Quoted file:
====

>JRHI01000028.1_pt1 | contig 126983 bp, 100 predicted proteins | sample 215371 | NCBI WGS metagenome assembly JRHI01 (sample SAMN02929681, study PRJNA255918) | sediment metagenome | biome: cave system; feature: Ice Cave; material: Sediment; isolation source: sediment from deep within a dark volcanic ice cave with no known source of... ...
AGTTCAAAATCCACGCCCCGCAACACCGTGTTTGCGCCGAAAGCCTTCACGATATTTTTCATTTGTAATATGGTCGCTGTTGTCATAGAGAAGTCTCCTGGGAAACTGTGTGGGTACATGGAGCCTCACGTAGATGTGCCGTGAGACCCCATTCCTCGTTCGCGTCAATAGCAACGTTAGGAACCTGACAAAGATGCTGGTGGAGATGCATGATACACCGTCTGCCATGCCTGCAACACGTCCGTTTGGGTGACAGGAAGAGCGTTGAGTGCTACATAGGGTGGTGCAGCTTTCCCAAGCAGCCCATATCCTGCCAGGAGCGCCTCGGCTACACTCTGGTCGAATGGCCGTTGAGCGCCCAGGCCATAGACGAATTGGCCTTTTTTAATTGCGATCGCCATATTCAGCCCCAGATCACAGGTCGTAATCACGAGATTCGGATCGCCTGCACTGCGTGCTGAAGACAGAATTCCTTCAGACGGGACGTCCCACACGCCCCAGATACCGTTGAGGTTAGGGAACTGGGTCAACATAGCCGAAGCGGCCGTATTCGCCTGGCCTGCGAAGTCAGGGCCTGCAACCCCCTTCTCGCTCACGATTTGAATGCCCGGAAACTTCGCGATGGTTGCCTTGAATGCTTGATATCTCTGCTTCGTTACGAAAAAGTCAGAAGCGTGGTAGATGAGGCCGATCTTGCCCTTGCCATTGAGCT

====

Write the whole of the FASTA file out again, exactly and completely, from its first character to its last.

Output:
>JRHI01000028.1_pt1 | contig 126983 bp, 100 predicted proteins | sample 215371 | NCBI WGS metagenome assembly JRHI01 (sample SAMN02929681, study PRJNA255918) | sediment metagenome | biome: cave system; feature: Ice Cave; material: Sediment; isolation source: sediment from deep within a dark volcanic ice cave with no known source of... ...
AGTTCAAAATCCACGCCCCGCAACACCGTGTTTGCGCCGAAAGCCTTCACGATATTTTTCATTTGTAATATGGTCGCTGTTGTCATAGAGAAGTCTCCTGGGAAACTGTGTGGGTACATGGAGCCTCACGTAGATGTGCCGTGAGACCCCATTCCTCGTTCGCGTCAATAGCAACGTTAGGAACCTGACAAAGATGCTGGTGGAGATGCATGATACACCGTCTGCCATGCCTGCAACACGTCCGTTTGGGTGACAGGAAGAGCGTTGAGTGCTACATAGGGTGGTGCAGCTTTCCCAAGCAGCCCATATCCTGCCAGGAGCGCCTCGGCTACACTCTGGTCGAATGGCCGTTGAGCGCCCAGGCCATAGACGAATTGGCCTTTTTTAATTGCGATCGCCATATTCAGCCCCAGATCACAGGTCGTAATCACGAGATTCGGATCGCCTGCACTGCGTGCTGAAGACAGAATTCCTTCAGACGGGACGTCCCACACGCCCCAGATACCGTTGAGGTTAGGGAACTGGGTCAACATAGCCGAAGCGGCCGTATTCGCCTGGCCTGCGAAGTCAGGGCCTGCAACCCCCTTCTCGCTCACGATTTGAATGCCCGGAAACTTCGCGATGGTTGCCTTGAATGCTTGATATCTCTGCTTCGTTACGAAAAAGTCAGAAGCGTGGTAGATGAGGCCGATCTTGCCCTTGCCATTGAGCT